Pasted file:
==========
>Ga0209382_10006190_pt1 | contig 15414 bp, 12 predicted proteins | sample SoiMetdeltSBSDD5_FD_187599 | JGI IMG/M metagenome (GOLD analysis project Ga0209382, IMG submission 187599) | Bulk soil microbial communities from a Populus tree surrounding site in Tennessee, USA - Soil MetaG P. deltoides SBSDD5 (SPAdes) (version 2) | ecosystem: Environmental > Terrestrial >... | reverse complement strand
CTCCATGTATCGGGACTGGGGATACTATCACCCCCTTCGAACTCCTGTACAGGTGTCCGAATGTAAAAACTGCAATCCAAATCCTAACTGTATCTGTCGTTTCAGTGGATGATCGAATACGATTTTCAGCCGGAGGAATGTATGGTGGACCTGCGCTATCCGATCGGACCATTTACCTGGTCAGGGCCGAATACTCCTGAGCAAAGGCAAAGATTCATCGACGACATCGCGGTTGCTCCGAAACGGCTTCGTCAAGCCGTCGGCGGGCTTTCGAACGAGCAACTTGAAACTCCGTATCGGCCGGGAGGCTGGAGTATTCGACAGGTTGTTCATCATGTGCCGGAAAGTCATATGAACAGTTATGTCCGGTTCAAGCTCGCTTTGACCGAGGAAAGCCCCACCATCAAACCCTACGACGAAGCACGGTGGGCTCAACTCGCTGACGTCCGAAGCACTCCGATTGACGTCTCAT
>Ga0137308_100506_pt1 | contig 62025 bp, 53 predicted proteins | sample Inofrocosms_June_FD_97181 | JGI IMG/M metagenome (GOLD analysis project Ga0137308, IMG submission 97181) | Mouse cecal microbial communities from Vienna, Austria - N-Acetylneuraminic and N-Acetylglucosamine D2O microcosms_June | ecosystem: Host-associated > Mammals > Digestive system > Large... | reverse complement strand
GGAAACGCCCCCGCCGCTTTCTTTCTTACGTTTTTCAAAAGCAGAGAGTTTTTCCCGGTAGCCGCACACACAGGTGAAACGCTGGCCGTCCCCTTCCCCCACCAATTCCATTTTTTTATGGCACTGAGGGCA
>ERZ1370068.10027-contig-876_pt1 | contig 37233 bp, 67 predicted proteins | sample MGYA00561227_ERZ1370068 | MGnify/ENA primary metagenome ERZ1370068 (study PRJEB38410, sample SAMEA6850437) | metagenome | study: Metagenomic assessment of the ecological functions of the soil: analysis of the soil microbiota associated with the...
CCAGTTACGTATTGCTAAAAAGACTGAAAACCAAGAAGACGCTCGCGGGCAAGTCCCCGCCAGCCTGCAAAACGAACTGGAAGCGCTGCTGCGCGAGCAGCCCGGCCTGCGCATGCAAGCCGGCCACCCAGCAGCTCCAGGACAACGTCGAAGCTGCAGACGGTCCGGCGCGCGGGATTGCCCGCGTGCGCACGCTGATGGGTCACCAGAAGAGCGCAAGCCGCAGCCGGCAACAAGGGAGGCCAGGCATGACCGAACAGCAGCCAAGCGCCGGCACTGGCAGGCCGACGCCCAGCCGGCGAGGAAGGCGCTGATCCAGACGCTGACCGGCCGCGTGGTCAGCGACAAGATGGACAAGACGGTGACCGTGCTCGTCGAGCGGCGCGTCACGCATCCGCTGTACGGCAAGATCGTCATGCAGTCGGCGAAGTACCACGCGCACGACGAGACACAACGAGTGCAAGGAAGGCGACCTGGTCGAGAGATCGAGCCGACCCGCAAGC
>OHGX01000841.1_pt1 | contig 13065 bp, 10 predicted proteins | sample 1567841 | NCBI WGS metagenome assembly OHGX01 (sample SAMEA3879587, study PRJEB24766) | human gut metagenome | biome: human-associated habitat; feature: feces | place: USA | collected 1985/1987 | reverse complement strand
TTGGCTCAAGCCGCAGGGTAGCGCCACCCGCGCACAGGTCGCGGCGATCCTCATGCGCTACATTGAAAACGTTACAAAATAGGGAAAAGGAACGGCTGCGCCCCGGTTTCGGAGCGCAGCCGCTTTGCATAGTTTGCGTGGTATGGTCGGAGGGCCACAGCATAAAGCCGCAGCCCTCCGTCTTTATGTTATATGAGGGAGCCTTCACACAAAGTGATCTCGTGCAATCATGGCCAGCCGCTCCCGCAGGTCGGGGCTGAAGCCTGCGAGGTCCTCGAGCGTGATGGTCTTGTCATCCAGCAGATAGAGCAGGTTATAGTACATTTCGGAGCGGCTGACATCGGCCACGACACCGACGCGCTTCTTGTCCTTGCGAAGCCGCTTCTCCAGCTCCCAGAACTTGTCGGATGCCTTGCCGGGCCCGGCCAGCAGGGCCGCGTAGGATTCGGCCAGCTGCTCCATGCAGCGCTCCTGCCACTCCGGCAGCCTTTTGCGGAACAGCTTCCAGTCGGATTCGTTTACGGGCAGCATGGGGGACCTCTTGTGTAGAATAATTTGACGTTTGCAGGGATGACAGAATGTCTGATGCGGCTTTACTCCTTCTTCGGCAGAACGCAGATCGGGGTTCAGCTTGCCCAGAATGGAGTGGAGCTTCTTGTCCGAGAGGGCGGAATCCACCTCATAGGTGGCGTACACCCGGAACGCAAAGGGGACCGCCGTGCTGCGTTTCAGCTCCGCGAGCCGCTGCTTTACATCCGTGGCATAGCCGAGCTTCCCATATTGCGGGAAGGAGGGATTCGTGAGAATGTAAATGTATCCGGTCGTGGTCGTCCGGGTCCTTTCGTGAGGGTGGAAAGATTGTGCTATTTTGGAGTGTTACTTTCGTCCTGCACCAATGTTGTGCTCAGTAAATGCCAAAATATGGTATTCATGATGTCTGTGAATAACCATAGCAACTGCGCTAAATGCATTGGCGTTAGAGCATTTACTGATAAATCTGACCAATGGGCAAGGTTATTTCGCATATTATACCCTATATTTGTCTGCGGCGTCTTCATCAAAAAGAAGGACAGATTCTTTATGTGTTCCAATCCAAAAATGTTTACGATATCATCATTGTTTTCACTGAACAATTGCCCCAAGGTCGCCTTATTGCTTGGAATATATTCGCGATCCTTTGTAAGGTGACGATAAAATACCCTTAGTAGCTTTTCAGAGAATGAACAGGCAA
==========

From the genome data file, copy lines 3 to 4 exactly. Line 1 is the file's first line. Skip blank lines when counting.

>Ga0137308_100506_pt1 | contig 62025 bp, 53 predicted proteins | sample Inofrocosms_June_FD_97181 | JGI IMG/M metagenome (GOLD analysis project Ga0137308, IMG submission 97181) | Mouse cecal microbial communities from Vienna, Austria - N-Acetylneuraminic and N-Acetylglucosamine D2O microcosms_June | ecosystem: Host-associated > Mammals > Digestive system > Large... | reverse complement strand
GGAAACGCCCCCGCCGCTTTCTTTCTTACGTTTTTCAAAAGCAGAGAGTTTTTCCCGGTAGCCGCACACACAGGTGAAACGCTGGCCGTCCCCTTCCCCCACCAATTCCATTTTTTTATGGCACTGAGGGCA